Alan Zendell, April 10, 2023
While my wife was running errands this morning, she side-swiped a curb, leaving a two-inch tear in her right front tire. The way her car came to rest, she couldn’t see the rip, so she thought she’d run over a nail. She made two phone calls, one to AAA and one to me to come rescue her. She told the AAA dispatcher she needed a tire changed. They asked if she had a spare, which sounded like an odd question. Doesn’t every car have a spare tire?
Being someone who never leaves details to chance, she opened the hatch of her 2018 Toyota Prius to look for a spare. There was none in sight, so she began to disassemble the tools that came with the car, but it was more than she could handle. I finished what she started; there was no spare. But there was a folded up jack and a sealant pump that can sometimes make a tire drivable for a short distance until it can be repaired.
With a gaping hole in the sidewall, that wasn’t going to work. I waited an hour for AAA to show up. The technician, a good guy, was genuinely distressed to learn that he’d been sent out to replace a tire in a pickup truck, only to discover the was no tire to replace the damaged one. He called his dispatcher and requested a tow truck. I’d given my car to my wife.
Three hours after I arrived to rescue her, I finally reached the Toyota dealer. My service rep advised me to replace two tires so the tread on both front wheels would be the same, but the matching tires were out of stock. Don’t you love days like that? I purchased two Goodyears to replace the Toyos. $400 and ninety minutes later, I got home. If you’re a fan of pyrrhic victories, you’ll appreciate that I was offered free coffee, popcorn, and a car wash.
Wasting an entire morning was annoying, but the real problem is that car manufacturers have been phasing out spare tires for years, and there seems to be a silent conspiracy to avoid publicizing that. My 2020 Camry Hybrid doesn’t have one, either. If you bought a new car within the past few years, chances are, neither does yours. The chances are even greater that no one bothered to tell you that, not your salesperson, the financial officer who took your check, or your service rep. Like most us, you probably never thought to ask. It’s like asking if the car has brakes.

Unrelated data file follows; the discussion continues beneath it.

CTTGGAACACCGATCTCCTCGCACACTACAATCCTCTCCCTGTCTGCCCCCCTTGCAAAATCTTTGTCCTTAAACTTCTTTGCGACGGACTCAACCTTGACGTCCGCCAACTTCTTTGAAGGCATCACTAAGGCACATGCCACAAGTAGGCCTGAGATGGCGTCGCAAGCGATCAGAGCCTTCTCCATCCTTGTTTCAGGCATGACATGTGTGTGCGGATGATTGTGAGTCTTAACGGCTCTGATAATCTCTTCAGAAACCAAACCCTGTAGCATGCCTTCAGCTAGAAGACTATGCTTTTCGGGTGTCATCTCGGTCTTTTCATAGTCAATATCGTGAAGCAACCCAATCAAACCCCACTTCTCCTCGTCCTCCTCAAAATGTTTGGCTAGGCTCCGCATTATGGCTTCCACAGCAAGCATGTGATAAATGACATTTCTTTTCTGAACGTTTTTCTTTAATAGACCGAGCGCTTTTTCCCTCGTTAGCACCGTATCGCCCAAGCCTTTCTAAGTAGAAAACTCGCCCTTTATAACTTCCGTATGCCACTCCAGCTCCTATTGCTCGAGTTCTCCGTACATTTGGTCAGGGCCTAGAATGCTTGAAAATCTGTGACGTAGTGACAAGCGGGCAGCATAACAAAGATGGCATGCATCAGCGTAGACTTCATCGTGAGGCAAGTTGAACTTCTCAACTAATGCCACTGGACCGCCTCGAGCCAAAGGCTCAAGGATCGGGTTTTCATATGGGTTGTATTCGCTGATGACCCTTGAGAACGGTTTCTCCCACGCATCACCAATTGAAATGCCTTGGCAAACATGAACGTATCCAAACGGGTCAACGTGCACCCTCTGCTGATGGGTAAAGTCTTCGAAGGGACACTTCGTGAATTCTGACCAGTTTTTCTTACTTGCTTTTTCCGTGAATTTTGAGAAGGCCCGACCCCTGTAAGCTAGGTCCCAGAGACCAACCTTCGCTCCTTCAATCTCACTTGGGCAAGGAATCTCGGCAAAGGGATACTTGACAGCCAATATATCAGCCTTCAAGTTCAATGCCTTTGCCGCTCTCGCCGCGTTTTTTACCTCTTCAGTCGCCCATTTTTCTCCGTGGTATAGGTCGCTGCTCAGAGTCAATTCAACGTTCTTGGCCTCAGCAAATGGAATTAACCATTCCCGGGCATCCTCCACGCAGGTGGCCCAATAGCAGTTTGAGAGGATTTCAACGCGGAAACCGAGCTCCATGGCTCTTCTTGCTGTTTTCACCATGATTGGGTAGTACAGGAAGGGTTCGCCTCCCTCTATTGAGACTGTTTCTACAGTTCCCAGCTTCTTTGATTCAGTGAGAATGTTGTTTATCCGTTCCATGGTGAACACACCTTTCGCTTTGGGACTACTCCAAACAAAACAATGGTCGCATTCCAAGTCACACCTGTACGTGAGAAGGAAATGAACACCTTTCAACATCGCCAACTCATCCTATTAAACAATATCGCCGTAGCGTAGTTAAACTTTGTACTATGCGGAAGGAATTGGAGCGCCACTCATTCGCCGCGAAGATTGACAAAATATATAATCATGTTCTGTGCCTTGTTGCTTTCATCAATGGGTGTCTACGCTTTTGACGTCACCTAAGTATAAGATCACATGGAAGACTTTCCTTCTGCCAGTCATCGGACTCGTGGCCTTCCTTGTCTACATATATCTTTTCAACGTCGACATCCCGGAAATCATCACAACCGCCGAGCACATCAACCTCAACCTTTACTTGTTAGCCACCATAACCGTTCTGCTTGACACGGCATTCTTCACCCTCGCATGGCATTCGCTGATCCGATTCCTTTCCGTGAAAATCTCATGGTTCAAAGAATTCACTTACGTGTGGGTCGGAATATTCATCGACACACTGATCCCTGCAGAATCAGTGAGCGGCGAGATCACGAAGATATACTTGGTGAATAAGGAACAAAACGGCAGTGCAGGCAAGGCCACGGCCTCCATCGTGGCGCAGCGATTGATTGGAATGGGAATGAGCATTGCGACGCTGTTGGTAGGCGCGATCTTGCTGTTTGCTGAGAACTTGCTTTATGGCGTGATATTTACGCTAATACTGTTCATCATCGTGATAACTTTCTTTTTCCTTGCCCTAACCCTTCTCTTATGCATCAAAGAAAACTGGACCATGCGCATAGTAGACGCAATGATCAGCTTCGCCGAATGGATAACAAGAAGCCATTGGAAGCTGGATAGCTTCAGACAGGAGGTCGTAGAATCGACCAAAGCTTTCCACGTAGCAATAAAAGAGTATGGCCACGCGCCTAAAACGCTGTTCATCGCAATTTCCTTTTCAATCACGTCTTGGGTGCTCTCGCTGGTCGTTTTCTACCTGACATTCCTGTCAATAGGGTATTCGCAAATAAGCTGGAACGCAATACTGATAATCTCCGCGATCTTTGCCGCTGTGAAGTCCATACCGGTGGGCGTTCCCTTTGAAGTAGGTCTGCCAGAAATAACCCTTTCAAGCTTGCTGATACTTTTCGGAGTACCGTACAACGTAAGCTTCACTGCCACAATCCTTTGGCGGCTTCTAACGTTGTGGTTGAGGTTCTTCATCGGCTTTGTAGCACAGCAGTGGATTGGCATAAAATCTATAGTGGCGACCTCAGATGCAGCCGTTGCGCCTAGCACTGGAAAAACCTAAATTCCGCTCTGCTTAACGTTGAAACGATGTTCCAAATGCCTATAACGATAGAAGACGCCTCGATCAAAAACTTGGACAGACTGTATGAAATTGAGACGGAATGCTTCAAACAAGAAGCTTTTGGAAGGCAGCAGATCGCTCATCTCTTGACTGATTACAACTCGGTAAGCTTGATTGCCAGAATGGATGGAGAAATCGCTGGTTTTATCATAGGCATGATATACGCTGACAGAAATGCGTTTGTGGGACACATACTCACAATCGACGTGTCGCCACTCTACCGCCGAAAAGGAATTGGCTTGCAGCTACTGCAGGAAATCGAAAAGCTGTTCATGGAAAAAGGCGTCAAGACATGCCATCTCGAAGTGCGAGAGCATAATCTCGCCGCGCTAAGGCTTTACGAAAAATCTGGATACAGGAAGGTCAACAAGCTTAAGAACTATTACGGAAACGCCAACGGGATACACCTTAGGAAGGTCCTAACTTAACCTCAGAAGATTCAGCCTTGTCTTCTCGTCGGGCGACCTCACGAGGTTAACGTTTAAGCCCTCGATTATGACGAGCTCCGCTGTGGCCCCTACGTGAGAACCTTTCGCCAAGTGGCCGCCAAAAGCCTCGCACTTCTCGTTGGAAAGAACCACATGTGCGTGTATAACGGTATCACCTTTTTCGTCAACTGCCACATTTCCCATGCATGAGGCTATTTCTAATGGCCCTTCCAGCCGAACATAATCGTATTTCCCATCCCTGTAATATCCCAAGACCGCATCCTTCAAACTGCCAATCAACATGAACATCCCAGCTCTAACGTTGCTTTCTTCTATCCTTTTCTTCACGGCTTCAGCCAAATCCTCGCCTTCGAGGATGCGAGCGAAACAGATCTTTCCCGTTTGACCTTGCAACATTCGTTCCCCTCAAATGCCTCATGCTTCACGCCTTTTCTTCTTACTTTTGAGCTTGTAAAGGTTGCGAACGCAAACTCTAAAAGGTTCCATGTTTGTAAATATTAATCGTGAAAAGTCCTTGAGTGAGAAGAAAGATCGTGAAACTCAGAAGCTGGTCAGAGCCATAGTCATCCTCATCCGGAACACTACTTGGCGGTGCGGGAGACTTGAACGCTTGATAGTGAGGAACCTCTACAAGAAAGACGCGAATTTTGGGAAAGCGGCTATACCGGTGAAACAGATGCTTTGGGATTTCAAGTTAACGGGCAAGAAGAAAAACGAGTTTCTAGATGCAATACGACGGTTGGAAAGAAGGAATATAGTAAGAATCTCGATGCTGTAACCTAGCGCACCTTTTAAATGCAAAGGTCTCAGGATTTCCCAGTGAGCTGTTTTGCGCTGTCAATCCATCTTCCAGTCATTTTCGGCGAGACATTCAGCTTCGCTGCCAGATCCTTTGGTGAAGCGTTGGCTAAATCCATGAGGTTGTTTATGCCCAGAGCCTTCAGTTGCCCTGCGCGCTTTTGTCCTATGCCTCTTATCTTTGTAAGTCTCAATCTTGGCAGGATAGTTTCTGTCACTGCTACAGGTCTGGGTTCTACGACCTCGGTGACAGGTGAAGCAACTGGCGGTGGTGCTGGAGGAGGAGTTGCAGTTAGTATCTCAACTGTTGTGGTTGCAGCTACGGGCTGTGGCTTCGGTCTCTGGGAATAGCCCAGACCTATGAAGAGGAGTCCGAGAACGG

But let’s not jump all over Toyota – they all do it. It’s industry policy, and it’s a dangerous one. I got together with the guy who sold me both cars and the guy who services them. When I asked why neither of them told us when we bought the cars, they seemed dumbfounded. I know both of them well. I like and trust them, which made it all the more surprising. Maybe the corporate executives chose to leave the lack of a spare tire out of their orientation training on features of new models.
It’s bad enough that the lack of a spare tire is a major inconvenience, but if you think of all the ways you can get a flat tire, it’s clear that many situations would put the occupants of the car at risk. If my wife had been driving alone in a remote area late at night, the consequences of not have a spare might have been catastrophic. The sales and service guys agreed completely, baffled that no one had ever raised the subject before.
This is particularly irking because of a similar incident we experienced twenty-five years ago. We were driving in my wife’s Nissan Stanza on a cold March night, with snow and slush piled up on the side of I-95 in Maryland, in one of the worst traffic mixing bowls I know, with cars and big trucks merging at high speed from two freeways into one from both sides. The perfect place for a timing chain to break.
Timing chains aren’t supposed to break, at least that’s what everyone thought. When one snaps under those conditions, it can be life-threatening, because everything goes dead – the engine, the power brakes, and the power steering. When I spoke to the service manager at our Nissan dealer the next day, he got a stricken look on his face. He closed his office door and took a folder from his desk, handing me a copy of a memo he’d received from Nissan headquarters in California. It ordered dealers not to mention the well-documented flaw in Nissan’s timing chain to customers unless it was clear that they already knew about it.
Nissan had made a corporate decision to maintain secrecy, putting drivers’ lives in jeopardy. I appealed to the Maryland Attorney General’s office for assistance. They contacted their counterparts in California, the only state in which Nissan had a corporate presence, and were obscenely told to mind their own business: “No one in this office f**ks with Nissan.”
If I were you I’d check my trunk.